Bread making is an age old art and for many baking a set of fresh loaves is the perfect way to escape the hustle and bustle of life, sinking into a world of flours, bread tins and grains.
Growing up we were only allowed home made bread - any shop bought bread was banned. At the time being deprived of pre-sliced white bread seemed very unfair, but now I'm a truly grateful to have gained a taste for grains, wholemeal and fresh steaming loaves straight out of the oven.
It's a myth that bread making will take up lots of time - in truth it will take up perhaps 15 minutes of your actual time, but your bread will need to rise for two hours in a warm spot.
An easy loaf to bake is rye bread. Rye bread is made with rye flour, producing a rich, dense and flavored bread. It will keep for longer than average bread, and being a form of sour dough is lower in glutton that other breads. Delicious with eggs, jams and ideal for sandwiches. A perfect loaf for any beginner.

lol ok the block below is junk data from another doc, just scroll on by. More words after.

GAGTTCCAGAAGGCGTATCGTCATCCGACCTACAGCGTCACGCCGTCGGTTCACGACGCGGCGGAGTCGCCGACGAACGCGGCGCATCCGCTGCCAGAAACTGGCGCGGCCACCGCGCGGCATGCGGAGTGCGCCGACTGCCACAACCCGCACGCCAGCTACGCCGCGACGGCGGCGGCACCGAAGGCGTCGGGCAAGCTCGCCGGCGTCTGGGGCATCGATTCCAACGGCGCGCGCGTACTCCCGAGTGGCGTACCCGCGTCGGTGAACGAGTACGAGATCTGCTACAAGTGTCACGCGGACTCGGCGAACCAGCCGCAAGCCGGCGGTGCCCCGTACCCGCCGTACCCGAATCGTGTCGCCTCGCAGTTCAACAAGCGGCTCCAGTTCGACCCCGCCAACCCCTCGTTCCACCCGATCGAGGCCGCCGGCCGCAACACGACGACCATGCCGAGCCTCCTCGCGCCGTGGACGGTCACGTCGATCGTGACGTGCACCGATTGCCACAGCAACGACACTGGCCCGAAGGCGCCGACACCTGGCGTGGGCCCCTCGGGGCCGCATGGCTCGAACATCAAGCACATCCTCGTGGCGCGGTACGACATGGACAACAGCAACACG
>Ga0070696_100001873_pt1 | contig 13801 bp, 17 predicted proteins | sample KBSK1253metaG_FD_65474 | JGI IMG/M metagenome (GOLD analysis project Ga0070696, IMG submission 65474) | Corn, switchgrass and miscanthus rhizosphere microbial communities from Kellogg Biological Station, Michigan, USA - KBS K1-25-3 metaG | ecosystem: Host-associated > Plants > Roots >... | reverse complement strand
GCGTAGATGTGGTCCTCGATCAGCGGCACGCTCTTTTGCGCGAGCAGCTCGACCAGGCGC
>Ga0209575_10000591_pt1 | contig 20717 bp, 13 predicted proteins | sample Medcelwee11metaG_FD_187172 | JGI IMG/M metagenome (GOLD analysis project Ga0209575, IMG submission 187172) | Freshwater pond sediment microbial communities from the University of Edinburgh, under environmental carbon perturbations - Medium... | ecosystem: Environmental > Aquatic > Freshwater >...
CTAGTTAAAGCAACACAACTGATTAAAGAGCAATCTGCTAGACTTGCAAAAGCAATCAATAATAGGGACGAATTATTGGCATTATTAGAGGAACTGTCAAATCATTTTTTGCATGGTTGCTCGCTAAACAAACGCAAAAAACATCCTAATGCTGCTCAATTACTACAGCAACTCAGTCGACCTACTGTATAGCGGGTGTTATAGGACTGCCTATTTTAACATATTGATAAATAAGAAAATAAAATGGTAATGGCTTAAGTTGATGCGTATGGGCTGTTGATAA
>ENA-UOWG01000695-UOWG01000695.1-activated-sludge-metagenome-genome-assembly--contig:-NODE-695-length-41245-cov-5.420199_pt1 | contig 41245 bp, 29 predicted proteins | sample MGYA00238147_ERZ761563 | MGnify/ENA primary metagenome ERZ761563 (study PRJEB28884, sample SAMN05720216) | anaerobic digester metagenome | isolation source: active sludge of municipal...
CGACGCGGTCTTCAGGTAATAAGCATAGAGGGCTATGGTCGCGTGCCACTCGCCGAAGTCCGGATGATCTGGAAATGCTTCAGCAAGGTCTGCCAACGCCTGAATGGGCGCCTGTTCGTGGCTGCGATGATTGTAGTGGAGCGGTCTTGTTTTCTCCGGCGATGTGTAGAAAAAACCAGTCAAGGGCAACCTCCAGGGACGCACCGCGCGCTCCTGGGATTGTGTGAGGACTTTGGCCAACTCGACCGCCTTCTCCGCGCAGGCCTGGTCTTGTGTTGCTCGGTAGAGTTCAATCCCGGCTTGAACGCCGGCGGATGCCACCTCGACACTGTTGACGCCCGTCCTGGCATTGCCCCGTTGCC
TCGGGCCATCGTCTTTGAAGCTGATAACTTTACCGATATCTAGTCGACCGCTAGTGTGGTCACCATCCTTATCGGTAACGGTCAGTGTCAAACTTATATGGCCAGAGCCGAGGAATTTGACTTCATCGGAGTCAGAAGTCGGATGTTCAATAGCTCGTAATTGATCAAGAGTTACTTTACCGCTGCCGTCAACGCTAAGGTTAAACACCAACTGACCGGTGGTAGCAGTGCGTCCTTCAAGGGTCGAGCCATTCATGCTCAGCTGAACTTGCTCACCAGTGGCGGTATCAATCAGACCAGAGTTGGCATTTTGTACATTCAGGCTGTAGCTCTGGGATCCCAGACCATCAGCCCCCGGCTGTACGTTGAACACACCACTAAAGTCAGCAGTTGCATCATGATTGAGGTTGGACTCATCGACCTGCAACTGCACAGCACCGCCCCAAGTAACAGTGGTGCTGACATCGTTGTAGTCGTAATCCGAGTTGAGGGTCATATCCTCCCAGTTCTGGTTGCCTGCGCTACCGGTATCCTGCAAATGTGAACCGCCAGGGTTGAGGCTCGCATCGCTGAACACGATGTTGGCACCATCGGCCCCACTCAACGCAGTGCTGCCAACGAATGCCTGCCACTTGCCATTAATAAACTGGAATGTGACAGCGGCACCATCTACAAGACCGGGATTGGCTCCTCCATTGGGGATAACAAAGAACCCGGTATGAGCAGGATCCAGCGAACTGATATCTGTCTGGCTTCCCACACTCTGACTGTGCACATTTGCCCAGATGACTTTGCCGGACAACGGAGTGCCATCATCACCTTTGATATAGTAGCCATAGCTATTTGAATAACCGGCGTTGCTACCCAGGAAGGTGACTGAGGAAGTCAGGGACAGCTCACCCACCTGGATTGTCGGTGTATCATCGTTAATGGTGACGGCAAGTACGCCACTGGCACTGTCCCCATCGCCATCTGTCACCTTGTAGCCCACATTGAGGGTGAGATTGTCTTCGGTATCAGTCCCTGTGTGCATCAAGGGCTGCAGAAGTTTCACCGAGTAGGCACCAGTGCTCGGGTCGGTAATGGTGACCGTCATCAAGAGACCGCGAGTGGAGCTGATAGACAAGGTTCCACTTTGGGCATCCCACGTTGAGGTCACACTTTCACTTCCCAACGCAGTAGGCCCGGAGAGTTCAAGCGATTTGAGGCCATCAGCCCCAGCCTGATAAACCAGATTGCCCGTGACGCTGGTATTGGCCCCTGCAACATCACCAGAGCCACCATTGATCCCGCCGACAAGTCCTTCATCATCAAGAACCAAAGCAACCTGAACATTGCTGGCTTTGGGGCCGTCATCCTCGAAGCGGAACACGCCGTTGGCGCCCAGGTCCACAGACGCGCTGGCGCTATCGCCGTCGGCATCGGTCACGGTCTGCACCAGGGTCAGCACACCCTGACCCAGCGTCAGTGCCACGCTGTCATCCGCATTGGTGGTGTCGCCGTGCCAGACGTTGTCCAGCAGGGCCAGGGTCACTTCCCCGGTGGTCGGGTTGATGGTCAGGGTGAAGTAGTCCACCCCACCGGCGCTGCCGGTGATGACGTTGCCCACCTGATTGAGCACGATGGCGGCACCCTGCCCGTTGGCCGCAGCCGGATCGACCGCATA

200g of Rye Flour
200g of Strong wholegrain bread flour
7g sachet of yeast
1/2 tsp of salt
1 tbsp of maple syrup
- Tip the flours, yeast and salt into a bowl. Pour 250ml of luke warm water and add your maple syrup into the bowl to form a dough. Sprinke flour across your work surface and tip out onto to knead (see here) for 10 minutes until the dough forms a smooth ball. It will be quite a heavy dough as rye flour has less gluten than conventional flours, so may not be as elastic as you'd expect
- Place the dough into a large well oiled bowl and cover with cling film. Leave in a warm place for 1-2 hour, or until the dough as doubled in size
- Tip the dough back onto your well floured work surface and knock out any air by kneading for 1 minute. Shape into a round ball, place back in the bowl and leave for a further hour (or until it has doubled in size)
- Heat your over to 200 degrees celsius. Take a baking tin, line with baking paper and place your bread onto it. Slash a few incisions across the top of your round dough and place in the over for 30 minutes. Tap the bottom of the loaf and look for a hollow sound to ensure the bread is cooked through. Smoother a slice with butter and sit down with a cup of tea.